“Just take a few deep breaths and we’ll see you in a little while Mr. Smith”
Mr. Smith? That’s not right. The Staff Sergeant was fading quickly and barely mumbled,
“I’m not Smith I’m Johnsonnn….”
And that was the last thing he remembered until he woke. Unfortunately for Mr. Smith, he was scheduled for a root canal. Luckily for our Sergeant Johnson, the assistant heard his last minute confession and searched his pockets to find his ID. After confirming they had the right guy and the right file in the same room, they performed the correct procedure. I think the story would have been more fun if he would have gotten the unnecessary root canal.
The next story is one that could have been much more serious than a sore jaw, but the remedy to the situation was much more personal.
…Sergeant Akers knee was swollen to twice the size it should have been before he decided that it was time to go in. His wife drove him to the clinic and he hobbled into the ER. It was a busy night and they waited… and waited… and waited. Finally he was taken back to be seen and a flustered doctor blew in to the room a few minutes later. After a quick examination and few questions, the doctor concluded that all was needed was for Akers to “man up” and put some ice on it. Not happy with the answer, but with no other recourse, he hobbled back home.
A few days later, his leg would no longer fit into his uniform and nothing was getting better. It was time to go back in and try again. This time it turned out much differently for him however. Akers had an infection in his knee and was only a day or two away from facing an almost certain amputation. Long story short, he had to have what is called a PICC line inserted. A PICC line is essentially an IV that can be used for an extended amount of time and goes almost directly to the heart. So Akers is getting this inserted under his left arm and they start pushing fluid into the PICC line. This immediately caused him to lose his vision and fade to unconsciousness rapidly. Not normal. When he came to a short time later, he was understandably leery of trying again. The doctor however didn’t feel the same way. He looked at Akers, shrugged, and said,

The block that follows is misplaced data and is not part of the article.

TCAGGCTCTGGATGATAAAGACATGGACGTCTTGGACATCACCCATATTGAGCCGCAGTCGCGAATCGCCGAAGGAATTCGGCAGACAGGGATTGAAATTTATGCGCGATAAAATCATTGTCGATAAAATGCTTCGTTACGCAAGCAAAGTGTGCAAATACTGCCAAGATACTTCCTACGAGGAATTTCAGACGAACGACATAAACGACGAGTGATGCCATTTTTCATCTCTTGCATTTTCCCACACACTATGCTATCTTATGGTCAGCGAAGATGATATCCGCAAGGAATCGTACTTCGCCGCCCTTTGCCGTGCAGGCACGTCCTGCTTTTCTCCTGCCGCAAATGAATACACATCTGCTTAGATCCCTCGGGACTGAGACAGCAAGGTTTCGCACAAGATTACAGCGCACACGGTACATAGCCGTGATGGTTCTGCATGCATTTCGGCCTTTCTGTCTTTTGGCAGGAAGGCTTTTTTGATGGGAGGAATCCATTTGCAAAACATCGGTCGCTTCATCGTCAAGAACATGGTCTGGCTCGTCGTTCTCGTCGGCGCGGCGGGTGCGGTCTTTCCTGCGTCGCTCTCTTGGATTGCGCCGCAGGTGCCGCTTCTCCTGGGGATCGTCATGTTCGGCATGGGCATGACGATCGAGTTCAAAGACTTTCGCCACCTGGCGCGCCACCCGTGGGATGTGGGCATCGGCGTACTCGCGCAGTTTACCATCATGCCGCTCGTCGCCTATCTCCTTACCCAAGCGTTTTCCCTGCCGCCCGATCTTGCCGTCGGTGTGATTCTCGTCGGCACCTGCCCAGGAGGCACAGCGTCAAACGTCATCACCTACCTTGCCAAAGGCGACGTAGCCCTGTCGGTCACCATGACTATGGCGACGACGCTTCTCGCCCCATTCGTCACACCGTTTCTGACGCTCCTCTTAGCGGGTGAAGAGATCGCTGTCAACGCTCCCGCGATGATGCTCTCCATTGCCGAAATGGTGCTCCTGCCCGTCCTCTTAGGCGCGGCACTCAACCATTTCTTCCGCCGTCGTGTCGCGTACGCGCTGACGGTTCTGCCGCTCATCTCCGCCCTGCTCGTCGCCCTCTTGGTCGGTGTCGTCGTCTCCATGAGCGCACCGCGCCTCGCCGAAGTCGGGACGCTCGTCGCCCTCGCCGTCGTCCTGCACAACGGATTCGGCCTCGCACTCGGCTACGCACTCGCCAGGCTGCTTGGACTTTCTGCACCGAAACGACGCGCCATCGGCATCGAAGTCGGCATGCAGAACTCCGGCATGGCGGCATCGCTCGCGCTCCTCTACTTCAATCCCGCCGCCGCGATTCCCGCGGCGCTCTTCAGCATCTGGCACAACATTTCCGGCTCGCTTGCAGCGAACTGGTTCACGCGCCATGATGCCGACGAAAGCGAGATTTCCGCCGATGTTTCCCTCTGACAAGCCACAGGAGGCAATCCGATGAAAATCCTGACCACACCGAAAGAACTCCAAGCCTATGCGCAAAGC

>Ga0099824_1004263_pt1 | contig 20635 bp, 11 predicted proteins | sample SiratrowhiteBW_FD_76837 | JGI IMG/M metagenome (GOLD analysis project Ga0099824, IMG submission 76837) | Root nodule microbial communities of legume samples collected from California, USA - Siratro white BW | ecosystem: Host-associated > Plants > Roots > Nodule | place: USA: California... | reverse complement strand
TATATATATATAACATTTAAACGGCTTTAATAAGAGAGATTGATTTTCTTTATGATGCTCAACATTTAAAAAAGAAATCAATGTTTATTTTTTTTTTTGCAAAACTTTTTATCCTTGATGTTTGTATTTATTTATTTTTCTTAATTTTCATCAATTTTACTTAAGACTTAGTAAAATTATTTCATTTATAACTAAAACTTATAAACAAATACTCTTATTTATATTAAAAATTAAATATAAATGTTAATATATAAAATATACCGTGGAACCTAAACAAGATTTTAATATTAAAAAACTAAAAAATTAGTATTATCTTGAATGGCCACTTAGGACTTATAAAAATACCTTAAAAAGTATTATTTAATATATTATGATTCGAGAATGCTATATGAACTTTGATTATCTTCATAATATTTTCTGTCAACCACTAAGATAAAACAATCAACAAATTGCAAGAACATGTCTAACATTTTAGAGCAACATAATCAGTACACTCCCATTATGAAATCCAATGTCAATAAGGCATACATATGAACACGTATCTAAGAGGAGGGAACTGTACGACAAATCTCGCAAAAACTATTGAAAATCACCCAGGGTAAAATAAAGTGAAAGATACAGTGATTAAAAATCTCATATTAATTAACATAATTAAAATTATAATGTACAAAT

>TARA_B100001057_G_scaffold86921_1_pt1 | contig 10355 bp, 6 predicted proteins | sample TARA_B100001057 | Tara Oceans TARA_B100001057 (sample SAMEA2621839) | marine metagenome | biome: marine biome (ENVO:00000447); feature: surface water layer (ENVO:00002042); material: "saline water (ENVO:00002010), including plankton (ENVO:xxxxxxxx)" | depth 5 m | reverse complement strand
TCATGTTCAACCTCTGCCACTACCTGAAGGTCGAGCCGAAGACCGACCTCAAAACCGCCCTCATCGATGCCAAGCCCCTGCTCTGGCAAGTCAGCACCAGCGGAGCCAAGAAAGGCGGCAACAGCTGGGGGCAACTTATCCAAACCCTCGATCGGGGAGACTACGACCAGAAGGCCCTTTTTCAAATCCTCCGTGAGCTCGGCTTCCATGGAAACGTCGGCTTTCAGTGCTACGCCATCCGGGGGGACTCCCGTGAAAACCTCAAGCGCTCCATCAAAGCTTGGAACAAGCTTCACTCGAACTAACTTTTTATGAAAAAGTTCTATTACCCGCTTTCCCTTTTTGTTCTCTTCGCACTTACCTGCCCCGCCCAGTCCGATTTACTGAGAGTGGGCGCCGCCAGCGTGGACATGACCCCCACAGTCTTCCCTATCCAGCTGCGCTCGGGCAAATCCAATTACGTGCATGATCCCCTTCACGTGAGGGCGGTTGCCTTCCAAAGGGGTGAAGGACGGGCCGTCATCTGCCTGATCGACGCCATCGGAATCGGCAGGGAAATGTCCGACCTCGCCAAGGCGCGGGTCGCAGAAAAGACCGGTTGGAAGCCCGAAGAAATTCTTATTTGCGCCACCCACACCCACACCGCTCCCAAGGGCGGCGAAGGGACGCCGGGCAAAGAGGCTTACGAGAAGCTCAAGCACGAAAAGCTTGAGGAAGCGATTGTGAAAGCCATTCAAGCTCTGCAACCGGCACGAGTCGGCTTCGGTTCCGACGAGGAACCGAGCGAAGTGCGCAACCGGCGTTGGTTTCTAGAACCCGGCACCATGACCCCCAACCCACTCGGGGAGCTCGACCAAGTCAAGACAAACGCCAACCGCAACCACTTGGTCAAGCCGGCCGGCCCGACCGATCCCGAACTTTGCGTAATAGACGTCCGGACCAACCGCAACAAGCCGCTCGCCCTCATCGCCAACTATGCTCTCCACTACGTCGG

“Hell, lets try again. See what happens.”
Akers can be a little rowdy anyways and at this point was having no more. When the doctor reached for the plunger, Akers reached out and got a firm hold on his manhood. Looking him right in the eyes, he calmly told him,
“We’re not going to do anything that neither of us want, right?”
Now that he had his attention, they sat there awkwardly and waited for the commander of the hospital to pay the two new best friends a visit. Turns out he was allergic to the medication that was being given to him and the situation was just as serious as Akers believed. Good thing for Akers he wasn’t shy.
These stories are just two of many such experiences throughout our armed forces. However, don’t misinterpret these stories. The armed services are full of consummate professionals who are excellent healthcare providers. These stories are simply a product of the system that they are forced to operate in. Overworked and understaffed is many times the norm in these facilities. These stories are meant to be humorous, and not meant to demean those in the medical services. However, the stories are a product of Government Healthcare and should also serve as a warning to those that believe it would be a good idea.
My name is Spencer Lawston and I am a senior and a member of Sigma Alpha Epsilon here at the University of Montana. While I also enjoy grilling on the front lawn and drinking PBR, I will be the first to admit I look nothing like Zac Efron.
When I first came to school I never pictured myself as a “frat guy” and to this day I am still amazed that I decided to go through recruitment. Looking back now, joining a fraternity was one of the most rewarding experiences of my life, but Ill talk about that a little later. When I first joined I had no idea what to expect, and to this day I am still surprised by some things. This article is all about the 27 things I wish someone would have told me when I decided to join Greek life at the University of Montana.
Float building during Homecoming is chaotic- Houses get paired up and have to come up with a creative float idea to match the same homecoming theme every year. It’s always a chaotic rush to finish before Saturday morning at 8 because we don’t start until Friday night typically.
You can move into your house as a freshman- Instead of living in a cramped dorm room with a random roommate for another semester, you could move in to your immaculate, lavish, and spacious chapter house (for those that have them at least).
Every fraternity and sorority has a “sweetheart” and it takes a lot of time and effort to become one- It usually takes a year of campaigning and a lot of participation from the entire chapter as well in order to win (no wonder SAE hadn’t had a member be a sweetheart in like 15 years).
You can get J-boarded twice, in one year, while you’re already on probation, and stay on campus– Somehow SAE got J-boarded for actually following the rules and enforcing a guest list at one of our “Unregistered Functions”. We also somehow managed to meet all the terms of our probation (shout out to Drew Hossle and Flagship) and get off of probation.
Griz Mornings are a thing, and they are awesome- Nobody tailgates earlier, harder, or better than the Greeks do.